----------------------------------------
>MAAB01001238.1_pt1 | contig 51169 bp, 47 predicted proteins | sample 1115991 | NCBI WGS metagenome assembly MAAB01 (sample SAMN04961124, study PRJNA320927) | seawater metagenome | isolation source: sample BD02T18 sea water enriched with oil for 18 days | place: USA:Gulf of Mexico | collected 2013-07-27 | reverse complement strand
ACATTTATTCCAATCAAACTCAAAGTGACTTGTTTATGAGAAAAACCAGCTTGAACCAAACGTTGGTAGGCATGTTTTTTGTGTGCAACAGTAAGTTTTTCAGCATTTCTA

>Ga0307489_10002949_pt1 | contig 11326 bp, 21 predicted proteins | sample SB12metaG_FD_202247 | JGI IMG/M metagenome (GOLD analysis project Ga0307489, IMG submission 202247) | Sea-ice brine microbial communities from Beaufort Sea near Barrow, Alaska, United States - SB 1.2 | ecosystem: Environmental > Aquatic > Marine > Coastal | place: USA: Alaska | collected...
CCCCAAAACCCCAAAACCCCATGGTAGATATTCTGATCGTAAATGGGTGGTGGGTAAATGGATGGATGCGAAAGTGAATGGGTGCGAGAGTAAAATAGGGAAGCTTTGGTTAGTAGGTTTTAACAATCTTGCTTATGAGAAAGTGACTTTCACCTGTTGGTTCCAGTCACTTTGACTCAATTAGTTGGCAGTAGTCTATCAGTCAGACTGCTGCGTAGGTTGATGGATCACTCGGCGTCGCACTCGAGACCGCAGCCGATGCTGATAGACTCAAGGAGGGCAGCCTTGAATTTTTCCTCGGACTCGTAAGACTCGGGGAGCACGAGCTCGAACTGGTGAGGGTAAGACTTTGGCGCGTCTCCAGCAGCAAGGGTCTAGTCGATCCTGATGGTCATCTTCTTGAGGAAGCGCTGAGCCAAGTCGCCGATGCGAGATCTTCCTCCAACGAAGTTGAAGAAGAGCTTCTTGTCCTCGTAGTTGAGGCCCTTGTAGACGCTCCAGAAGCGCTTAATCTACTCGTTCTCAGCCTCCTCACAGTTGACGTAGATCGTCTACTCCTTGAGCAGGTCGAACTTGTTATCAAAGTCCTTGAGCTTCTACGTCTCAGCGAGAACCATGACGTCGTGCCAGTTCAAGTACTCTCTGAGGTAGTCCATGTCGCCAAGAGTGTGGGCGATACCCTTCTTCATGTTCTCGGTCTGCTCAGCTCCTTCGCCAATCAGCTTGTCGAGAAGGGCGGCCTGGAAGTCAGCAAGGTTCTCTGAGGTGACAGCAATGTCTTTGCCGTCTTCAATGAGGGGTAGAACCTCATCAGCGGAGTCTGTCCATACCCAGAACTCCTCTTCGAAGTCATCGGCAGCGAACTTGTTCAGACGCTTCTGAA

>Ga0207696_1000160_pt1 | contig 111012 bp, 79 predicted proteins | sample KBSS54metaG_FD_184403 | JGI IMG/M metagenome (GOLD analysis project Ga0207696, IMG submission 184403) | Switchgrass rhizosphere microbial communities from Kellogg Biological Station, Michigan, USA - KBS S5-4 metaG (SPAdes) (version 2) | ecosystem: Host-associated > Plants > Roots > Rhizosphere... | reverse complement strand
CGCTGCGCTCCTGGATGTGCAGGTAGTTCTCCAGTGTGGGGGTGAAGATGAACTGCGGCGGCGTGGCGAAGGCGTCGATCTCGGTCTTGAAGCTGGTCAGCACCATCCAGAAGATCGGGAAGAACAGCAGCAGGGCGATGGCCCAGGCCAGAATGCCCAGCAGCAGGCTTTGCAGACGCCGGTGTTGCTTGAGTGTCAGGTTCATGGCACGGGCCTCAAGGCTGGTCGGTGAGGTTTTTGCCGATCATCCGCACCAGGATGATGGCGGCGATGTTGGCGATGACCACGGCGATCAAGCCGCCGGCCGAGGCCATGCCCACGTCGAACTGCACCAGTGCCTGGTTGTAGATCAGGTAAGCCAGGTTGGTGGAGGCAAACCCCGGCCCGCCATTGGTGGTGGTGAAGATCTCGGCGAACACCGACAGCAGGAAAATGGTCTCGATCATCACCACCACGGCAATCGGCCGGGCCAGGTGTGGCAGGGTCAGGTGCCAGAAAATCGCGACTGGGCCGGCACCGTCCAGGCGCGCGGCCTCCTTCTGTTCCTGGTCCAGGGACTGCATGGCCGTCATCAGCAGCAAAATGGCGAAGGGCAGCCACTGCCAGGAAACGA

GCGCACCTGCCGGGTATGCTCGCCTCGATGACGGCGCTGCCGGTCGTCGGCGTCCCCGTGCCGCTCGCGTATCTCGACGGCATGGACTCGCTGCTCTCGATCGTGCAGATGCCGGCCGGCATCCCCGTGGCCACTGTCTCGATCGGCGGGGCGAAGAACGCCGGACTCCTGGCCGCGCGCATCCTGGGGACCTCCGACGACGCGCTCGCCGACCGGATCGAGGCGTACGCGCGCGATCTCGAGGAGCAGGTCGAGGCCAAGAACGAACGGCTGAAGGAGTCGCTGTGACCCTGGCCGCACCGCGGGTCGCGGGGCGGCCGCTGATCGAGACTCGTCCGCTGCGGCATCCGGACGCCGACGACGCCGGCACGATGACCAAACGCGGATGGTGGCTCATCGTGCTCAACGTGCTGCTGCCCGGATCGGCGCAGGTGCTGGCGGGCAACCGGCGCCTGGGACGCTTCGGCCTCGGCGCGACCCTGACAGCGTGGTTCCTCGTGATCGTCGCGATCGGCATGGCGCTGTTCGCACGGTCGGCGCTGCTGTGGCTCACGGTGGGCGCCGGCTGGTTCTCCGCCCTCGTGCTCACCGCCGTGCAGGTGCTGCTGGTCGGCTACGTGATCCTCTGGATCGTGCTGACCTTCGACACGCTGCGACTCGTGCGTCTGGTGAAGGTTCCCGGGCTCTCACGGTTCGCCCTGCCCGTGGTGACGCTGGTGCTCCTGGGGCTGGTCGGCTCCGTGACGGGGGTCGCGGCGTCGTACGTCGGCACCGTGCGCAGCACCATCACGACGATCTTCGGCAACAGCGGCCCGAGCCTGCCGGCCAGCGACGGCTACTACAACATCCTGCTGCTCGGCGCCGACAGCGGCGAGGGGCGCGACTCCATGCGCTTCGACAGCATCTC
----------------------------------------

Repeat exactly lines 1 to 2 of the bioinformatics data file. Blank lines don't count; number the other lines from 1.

>MAAB01001238.1_pt1 | contig 51169 bp, 47 predicted proteins | sample 1115991 | NCBI WGS metagenome assembly MAAB01 (sample SAMN04961124, study PRJNA320927) | seawater metagenome | isolation source: sample BD02T18 sea water enriched with oil for 18 days | place: USA:Gulf of Mexico | collected 2013-07-27 | reverse complement strand
ACATTTATTCCAATCAAACTCAAAGTGACTTGTTTATGAGAAAAACCAGCTTGAACCAAACGTTGGTAGGCATGTTTTTTGTGTGCAACAGTAAGTTTTTCAGCATTTCTA